In 1996, the United States reformed its welfare system, linking benefits more directly to paid work. Combined with the expansion of the Earned Income Tax Credit, which subsidizes low wage workers through the tax code, work has become a cornerstone of American anti-poverty policy. At the same time, rising income inequality and stagnant real wages among less-skilled workers mean that working one’s way out of poverty is more challenging than ever before.
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In 1996, the United States reformed its welfare system, linking benefits more directly to labor force participation. When combined with the expansion of the Earned Income Tax Credit, which subsidizes low wage workers through the tax code, work has become a cornerstone of American anti-poverty policy. At the same time, rising income inequality and stagnant real wages among less-skilled workers mean that working one’s way out of poverty is more challenging than ever before.
With these trends as a backdrop, a number of new questions are emerging. For example, how can government programs best address poverty if full-time work itself does not provide sufficient income to move many families out of poverty? Given the evolving consensus that poor mothers should be expected to work, how will women’s employment, family structure and poverty evolve in the 21st Century?
Our Research Affiliates are tackling these questions, as well analyzing trends in immigration and related demographic changes that have important implications for labor market opportunities available to the poor.
The connection between poverty and labor markets is complex. High, stable wages and stable full-time employment can keep many out of poverty. However, the stagnation of wages at the bottom of the US wage distribution over the past several decades and continuing low rates of full-time work, especially in single-parent households, work will often leave families below the official poverty threshold.
Millions of workers experienced increased variability in the regularity and predictability of their working hours in the Great Recession. This volatility brings negative consequences for their economic security and family lives, which can be as profound as job loss. The growth of work variability was facilitated by the decline of labor market institutions protecting workers from such volatility, particularly the profound decline of labor unions.
Much attention has been given to the large increase in safety net spending, particularly in Unemployment Insurance and Food Stamp spending, during the Great Recession. In this paper we examine the relationship between poverty, the social safety net, and business cycles historically and test whether there has been a significant change in this relationship during the Great Recession. We do so using an alternative measure of poverty that incorporates taxes and in-kind transfers.
These briefs are short and informative analyses of our research relating to poverty policies. Policy Briefs deliver our cutting-edge research directly to policy makers, researchers, and stakeholders in an accessible format.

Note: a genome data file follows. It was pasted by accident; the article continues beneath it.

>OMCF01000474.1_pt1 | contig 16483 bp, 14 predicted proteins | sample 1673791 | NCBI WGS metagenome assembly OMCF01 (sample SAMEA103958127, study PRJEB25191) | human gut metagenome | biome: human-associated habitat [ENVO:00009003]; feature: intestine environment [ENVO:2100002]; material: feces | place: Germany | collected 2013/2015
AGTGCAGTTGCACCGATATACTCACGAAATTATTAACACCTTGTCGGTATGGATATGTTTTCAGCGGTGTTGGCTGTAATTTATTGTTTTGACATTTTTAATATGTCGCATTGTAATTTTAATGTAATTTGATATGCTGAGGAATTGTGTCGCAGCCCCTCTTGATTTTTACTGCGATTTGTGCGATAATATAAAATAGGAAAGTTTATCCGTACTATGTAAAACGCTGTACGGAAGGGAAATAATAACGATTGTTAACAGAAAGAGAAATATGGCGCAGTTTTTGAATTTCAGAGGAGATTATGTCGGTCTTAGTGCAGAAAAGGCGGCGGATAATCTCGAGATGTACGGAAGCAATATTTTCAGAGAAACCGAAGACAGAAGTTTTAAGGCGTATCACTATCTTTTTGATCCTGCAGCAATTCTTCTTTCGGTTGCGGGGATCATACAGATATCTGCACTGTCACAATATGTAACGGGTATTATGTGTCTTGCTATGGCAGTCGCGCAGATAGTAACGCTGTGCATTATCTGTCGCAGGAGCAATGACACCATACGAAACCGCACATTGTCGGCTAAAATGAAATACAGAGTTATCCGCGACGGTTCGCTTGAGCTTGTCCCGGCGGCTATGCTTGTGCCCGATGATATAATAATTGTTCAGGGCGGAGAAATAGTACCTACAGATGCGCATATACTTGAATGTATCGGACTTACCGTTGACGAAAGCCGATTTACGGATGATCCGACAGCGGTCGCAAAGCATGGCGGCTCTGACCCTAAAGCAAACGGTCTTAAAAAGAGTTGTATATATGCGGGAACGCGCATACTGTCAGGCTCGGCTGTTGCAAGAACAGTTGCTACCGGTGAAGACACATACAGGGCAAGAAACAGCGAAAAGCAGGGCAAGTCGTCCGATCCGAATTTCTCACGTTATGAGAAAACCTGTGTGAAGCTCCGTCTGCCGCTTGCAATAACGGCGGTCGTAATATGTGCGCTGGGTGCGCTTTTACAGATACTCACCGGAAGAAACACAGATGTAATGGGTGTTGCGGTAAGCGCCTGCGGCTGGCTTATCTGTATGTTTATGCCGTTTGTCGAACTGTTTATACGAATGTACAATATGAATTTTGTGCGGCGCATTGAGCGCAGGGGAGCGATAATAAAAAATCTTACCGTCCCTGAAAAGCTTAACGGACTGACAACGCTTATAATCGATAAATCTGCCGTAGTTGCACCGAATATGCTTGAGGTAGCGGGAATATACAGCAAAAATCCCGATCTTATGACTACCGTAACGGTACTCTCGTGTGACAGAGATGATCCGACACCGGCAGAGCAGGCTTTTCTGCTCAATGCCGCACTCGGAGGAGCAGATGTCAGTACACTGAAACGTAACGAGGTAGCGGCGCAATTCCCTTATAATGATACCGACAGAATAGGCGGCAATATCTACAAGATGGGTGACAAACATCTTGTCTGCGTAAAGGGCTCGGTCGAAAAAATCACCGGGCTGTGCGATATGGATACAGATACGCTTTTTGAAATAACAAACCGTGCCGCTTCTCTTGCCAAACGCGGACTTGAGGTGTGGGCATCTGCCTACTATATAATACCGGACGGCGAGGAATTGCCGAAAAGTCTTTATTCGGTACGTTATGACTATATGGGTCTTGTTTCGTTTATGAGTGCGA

When measured relative to median income, poverty in the United States, at 16.3 percent, is much higher than in many industrialized, democratic countries. To explain this, scholars, politicians, and the public often focus on the risks of poverty. Risks are characteristics more common among the poor than the non-poor, like low education, unemployment, single motherhood, or young age of the head of household. In a study I conducted with David Brady and Sabine Huebgen, we found that the cause of relatively high poverty in the U.S.
During a job interview, workers cannot tell whether an employer is prejudiced. However, they can observe the race of a potential supervisor. In a new study of racial inequality in the labor market, we tested a model of Black and White workers’ wages and job stability using a unique dataset that includes the race of the worker’s supervisor and state-level measures of prejudice. Our findings suggest that higher levels of prejudice in the state may cause Black job applicants to accept lower wages in exchange for the security of working for a Black supervisor. This could lead to lower average wages for Black workers.
In recent years, for-profit colleges have seen sharp increases in enrollment despite public community colleges being much cheaper. In a recent study, we sent almost 9,000 fictitious resumes of young job applicants who recently completed their schooling to online job postings in seven major U.S. cities across six occupational categories to track employer callback rates. We find no evidence that employers prefer applicants with resumes listing a for-profit college relative to those whose resumes list either a public community college or no college at all.
Center podcasts are a great way to keep up with today’s poverty research and public policy. We record most of our conference presentations and talks by our seminar speakers. We also produce exclusive content, such as our Poverty in Focus series, as well as expert discussions on research.
In this presentation, Jeffrey Clemens discusses his work on how the Great Recession affected employment and income for low-skilled workers. Clemens is an assistant professor in the Department of Economics at UC San Diego.
In this presentation, David Pedulla discusses his work on the stigma of low-wage work based experimental field and survey evidence. Pedulla is an Assistant Professor in the Department of Sociology and a Faculty Research Associate of the Population Research Center at the University of Texas at Austin.